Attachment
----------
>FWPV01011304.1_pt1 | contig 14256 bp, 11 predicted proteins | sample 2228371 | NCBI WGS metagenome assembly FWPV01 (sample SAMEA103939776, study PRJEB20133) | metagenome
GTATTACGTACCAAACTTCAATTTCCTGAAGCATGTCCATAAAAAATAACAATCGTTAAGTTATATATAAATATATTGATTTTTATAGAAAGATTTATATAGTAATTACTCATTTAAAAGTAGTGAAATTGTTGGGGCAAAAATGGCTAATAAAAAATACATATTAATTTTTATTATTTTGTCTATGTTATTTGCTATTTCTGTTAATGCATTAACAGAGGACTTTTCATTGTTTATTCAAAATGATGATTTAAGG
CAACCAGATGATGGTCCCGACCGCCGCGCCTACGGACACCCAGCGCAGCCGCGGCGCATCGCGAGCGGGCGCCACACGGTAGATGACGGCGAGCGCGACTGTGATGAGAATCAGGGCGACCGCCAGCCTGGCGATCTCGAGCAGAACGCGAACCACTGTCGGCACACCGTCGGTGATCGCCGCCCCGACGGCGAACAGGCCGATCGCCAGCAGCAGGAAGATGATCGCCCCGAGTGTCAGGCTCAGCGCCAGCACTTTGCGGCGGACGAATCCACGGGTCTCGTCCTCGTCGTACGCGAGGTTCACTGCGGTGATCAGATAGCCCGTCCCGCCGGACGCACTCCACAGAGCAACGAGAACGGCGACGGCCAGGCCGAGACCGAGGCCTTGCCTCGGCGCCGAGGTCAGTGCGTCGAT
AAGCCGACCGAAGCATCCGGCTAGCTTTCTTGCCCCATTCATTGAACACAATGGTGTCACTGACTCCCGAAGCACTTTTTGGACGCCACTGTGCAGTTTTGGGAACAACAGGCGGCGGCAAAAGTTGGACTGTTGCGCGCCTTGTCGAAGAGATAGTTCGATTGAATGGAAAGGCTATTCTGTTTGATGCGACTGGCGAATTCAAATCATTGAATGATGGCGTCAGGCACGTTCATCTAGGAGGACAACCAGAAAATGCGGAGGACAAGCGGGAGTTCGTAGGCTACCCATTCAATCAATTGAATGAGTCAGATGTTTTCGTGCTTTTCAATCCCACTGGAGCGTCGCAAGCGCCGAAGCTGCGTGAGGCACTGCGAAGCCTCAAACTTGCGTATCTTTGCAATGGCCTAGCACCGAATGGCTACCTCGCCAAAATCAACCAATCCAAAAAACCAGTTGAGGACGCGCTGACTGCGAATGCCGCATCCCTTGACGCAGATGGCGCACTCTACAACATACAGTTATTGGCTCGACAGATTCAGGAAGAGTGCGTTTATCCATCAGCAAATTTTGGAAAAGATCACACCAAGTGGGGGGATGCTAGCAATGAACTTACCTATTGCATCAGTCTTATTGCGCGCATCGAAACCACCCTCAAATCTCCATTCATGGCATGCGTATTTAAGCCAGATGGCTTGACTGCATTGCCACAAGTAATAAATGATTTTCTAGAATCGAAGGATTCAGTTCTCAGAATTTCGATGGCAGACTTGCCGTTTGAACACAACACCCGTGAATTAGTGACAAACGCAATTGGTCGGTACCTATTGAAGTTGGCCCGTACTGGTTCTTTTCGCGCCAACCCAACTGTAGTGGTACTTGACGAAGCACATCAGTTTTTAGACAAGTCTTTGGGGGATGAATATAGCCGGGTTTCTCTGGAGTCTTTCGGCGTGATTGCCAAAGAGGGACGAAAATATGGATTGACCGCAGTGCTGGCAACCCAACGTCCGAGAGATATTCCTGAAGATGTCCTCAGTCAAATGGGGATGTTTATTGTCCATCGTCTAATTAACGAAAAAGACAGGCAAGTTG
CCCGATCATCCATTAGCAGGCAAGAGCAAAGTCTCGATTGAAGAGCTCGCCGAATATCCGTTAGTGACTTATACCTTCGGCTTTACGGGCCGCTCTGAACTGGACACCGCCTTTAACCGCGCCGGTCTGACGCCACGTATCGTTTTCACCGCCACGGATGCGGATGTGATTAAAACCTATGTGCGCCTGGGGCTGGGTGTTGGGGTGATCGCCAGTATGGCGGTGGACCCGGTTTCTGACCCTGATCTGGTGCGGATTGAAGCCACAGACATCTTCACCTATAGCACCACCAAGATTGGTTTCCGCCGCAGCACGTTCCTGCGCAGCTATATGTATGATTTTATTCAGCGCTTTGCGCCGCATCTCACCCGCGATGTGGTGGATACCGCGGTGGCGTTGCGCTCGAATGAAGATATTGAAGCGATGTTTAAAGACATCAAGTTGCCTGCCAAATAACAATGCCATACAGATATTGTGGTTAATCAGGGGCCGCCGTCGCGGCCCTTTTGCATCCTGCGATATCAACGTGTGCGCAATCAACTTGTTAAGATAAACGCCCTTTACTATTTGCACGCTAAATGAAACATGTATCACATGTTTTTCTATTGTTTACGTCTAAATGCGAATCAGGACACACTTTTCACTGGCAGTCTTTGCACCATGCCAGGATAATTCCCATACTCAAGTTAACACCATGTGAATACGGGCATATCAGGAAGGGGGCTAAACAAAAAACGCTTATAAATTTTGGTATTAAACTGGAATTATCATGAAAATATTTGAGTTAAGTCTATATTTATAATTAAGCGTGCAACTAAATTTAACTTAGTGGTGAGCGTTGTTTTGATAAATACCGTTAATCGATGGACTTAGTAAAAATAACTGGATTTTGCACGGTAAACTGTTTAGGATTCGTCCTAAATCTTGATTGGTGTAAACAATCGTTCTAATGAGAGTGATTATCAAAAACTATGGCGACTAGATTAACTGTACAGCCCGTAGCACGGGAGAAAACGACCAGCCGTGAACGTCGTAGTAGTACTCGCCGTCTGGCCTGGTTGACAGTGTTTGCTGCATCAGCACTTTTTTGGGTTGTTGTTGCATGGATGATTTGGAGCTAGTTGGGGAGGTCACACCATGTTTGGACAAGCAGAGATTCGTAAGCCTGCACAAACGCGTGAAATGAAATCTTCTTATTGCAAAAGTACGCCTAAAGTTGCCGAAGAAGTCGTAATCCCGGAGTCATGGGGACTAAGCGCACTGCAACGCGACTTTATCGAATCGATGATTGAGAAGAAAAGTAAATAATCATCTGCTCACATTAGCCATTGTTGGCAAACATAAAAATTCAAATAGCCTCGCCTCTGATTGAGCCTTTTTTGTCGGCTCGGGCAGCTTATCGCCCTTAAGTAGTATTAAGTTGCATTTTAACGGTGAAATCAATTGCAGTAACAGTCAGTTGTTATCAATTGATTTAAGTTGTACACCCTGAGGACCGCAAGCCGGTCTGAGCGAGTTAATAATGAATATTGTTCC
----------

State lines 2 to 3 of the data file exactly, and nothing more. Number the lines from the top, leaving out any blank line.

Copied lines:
GTATTACGTACCAAACTTCAATTTCCTGAAGCATGTCCATAAAAAATAACAATCGTTAAGTTATATATAAATATATTGATTTTTATAGAAAGATTTATATAGTAATTACTCATTTAAAAGTAGTGAAATTGTTGGGGCAAAAATGGCTAATAAAAAATACATATTAATTTTTATTATTTTGTCTATGTTATTTGCTATTTCTGTTAATGCATTAACAGAGGACTTTTCATTGTTTATTCAAAATGATGATTTAAGG
CAACCAGATGATGGTCCCGACCGCCGCGCCTACGGACACCCAGCGCAGCCGCGGCGCATCGCGAGCGGGCGCCACACGGTAGATGACGGCGAGCGCGACTGTGATGAGAATCAGGGCGACCGCCAGCCTGGCGATCTCGAGCAGAACGCGAACCACTGTCGGCACACCGTCGGTGATCGCCGCCCCGACGGCGAACAGGCCGATCGCCAGCAGCAGGAAGATGATCGCCCCGAGTGTCAGGCTCAGCGCCAGCACTTTGCGGCGGACGAATCCACGGGTCTCGTCCTCGTCGTACGCGAGGTTCACTGCGGTGATCAGATAGCCCGTCCCGCCGGACGCACTCCACAGAGCAACGAGAACGGCGACGGCCAGGCCGAGACCGAGGCCTTGCCTCGGCGCCGAGGTCAGTGCGTCGAT